The Annals of the Civil War Written by Leading Participants North and South (ed. Alexander Kelly McClure), Union view of the Exchange of prisoners. (search)
would have given his party one majority in that body. Notwithstanding the Federal Government frequently offered liberal terms of exchange for him, the Confederates persistently refused, and on the 25th of December, 1863, he was sent to Salisbury, North Carolina, and there placed in close confinement. He was kept there and in other Southern prisons until the following September, when he made his escape, and succeeded in reaching the Federal lines at Knoxville, Tennessee. Such treatment as Gene usages of war, the Confederate Government protested against his punishment, and when Major Goff was captured, resolved to put him into like confinement as Armsey, as a measure of retaliation, and Major Goff was accordingly taken from Libby to Salisbury, and placed in close confinement, and kept there for several months. Major Goff had been guilty of no infraction of the laws of war. He was then very young, and belonged to a wealthy and influential family, residing in the same county as Armse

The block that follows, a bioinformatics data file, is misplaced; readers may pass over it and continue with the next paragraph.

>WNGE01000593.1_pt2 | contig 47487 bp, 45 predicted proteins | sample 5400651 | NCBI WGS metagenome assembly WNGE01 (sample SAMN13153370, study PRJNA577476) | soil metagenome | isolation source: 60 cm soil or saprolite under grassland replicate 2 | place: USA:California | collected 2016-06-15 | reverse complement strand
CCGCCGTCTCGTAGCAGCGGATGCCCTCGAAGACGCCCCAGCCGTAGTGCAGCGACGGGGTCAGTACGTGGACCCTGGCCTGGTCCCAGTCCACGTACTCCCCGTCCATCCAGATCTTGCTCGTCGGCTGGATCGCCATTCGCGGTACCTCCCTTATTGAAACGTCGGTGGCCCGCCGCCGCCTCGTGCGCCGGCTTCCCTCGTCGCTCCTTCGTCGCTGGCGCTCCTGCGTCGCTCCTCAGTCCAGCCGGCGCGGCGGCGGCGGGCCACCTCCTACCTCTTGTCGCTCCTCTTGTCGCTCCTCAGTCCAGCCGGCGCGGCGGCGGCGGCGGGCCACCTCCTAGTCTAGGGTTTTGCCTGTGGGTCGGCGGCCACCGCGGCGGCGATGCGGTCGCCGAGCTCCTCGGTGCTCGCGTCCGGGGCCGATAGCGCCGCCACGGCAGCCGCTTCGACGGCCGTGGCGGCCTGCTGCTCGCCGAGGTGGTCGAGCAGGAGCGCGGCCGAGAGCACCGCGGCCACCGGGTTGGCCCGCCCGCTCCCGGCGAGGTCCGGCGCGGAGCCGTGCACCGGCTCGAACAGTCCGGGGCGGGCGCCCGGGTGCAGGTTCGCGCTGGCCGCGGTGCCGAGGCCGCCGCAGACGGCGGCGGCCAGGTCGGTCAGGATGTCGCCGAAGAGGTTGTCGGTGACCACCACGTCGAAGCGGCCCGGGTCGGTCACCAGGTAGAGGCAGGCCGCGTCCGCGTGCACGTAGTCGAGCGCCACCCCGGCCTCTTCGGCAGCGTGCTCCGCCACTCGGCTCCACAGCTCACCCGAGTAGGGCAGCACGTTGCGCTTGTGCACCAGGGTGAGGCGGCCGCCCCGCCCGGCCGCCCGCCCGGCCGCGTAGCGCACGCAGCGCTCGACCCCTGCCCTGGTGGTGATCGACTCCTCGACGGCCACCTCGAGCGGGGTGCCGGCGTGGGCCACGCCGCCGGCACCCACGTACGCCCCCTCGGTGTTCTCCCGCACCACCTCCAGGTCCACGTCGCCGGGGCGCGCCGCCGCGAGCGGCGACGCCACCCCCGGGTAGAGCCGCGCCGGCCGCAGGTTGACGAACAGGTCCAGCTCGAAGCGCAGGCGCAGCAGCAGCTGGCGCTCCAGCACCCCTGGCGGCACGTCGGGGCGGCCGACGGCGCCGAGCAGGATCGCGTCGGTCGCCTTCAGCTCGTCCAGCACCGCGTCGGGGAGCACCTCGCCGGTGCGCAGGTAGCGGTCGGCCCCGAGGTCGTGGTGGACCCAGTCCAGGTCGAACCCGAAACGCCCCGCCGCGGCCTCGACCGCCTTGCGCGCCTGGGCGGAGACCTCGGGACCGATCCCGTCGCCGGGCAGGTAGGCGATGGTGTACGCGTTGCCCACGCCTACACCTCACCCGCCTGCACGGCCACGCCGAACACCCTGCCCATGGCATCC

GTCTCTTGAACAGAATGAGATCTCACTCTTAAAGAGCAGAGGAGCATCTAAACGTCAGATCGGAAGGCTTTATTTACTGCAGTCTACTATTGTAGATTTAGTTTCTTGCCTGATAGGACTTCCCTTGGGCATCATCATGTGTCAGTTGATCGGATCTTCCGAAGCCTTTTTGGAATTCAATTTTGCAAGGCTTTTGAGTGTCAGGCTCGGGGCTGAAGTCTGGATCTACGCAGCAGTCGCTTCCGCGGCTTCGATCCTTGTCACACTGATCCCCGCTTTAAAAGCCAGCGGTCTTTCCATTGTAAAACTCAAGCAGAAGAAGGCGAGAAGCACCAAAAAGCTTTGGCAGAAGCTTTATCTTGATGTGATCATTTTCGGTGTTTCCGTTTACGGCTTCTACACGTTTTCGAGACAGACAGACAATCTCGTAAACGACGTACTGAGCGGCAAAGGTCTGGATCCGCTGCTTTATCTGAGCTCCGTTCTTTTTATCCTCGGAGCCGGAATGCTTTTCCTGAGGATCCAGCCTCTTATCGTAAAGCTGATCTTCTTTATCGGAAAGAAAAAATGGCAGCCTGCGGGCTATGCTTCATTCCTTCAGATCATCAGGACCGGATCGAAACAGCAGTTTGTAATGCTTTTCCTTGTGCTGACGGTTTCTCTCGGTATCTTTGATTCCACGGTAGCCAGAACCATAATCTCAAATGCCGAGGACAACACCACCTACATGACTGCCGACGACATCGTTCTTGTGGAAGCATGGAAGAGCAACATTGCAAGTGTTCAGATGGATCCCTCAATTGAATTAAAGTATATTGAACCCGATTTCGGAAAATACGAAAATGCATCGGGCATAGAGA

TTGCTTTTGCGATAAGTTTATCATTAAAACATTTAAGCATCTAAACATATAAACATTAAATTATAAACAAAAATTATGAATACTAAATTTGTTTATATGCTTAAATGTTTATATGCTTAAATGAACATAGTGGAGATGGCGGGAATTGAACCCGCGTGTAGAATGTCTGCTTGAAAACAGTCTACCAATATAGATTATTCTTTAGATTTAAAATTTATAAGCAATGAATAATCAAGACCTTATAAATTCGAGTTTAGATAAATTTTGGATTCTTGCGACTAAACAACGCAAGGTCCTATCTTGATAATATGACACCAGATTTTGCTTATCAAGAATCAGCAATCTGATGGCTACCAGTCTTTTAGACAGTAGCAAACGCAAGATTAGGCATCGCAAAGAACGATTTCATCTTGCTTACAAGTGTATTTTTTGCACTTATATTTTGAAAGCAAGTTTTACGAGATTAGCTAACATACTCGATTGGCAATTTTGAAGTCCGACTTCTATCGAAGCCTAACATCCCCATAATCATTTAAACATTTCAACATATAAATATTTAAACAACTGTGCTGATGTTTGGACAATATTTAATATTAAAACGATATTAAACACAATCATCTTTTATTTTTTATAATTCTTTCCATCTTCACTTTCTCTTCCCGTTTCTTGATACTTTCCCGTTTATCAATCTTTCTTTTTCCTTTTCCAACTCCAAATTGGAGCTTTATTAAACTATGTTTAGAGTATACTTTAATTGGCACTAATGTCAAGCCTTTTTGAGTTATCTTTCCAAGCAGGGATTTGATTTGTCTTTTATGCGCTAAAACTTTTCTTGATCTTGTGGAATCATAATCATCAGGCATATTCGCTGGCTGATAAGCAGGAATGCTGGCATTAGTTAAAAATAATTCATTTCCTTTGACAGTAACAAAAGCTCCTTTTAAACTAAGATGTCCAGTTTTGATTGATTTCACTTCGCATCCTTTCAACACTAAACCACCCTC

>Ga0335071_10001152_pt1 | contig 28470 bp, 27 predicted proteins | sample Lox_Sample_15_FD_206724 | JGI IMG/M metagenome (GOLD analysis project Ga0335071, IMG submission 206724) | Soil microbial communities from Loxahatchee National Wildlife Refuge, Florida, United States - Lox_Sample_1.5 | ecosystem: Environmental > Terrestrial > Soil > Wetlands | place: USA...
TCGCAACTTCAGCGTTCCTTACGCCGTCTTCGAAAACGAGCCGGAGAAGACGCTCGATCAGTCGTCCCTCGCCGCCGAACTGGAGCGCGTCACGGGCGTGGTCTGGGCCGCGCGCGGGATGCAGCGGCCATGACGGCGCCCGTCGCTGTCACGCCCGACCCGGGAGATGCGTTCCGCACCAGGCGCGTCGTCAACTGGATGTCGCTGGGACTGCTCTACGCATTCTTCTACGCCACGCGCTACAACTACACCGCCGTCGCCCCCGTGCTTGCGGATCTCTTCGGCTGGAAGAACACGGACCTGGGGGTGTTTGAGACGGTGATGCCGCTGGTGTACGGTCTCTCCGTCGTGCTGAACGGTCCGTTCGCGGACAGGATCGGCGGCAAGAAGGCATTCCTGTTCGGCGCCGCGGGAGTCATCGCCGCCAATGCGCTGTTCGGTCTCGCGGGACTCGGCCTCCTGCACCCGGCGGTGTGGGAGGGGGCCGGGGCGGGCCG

whole crowd of d-d Yankees at once, and on the spot. Captain Collins, at length, thinking that he had amused himself long enough, quietly took hold of him, and passed him over to the guards, who, however, were unable to appease him, until they jagged a sharp bayonet into that delicate portion of his corporeal organization, where, doubtless, his feelings and his brains were seated. We were soon after on our way to the capital of North Carolina. On our journey thither, we stopped at Salisbury, where many a Yankee head was thrust out at the car-windows in hopes of attracting the attention of some of the kindhearted negroes. My unshorn beard and stragling hair, charmed a pretty yellow maiden to such an extent that she drew near and said: Are you a Yankee, sah? Yes, replied I, determined to profit by the opportunity, and I'm a very hungry Yankee! God bless you, sah! I'll go an' git you a possum leg dis minnit. With these words, she flew away, but soon returned,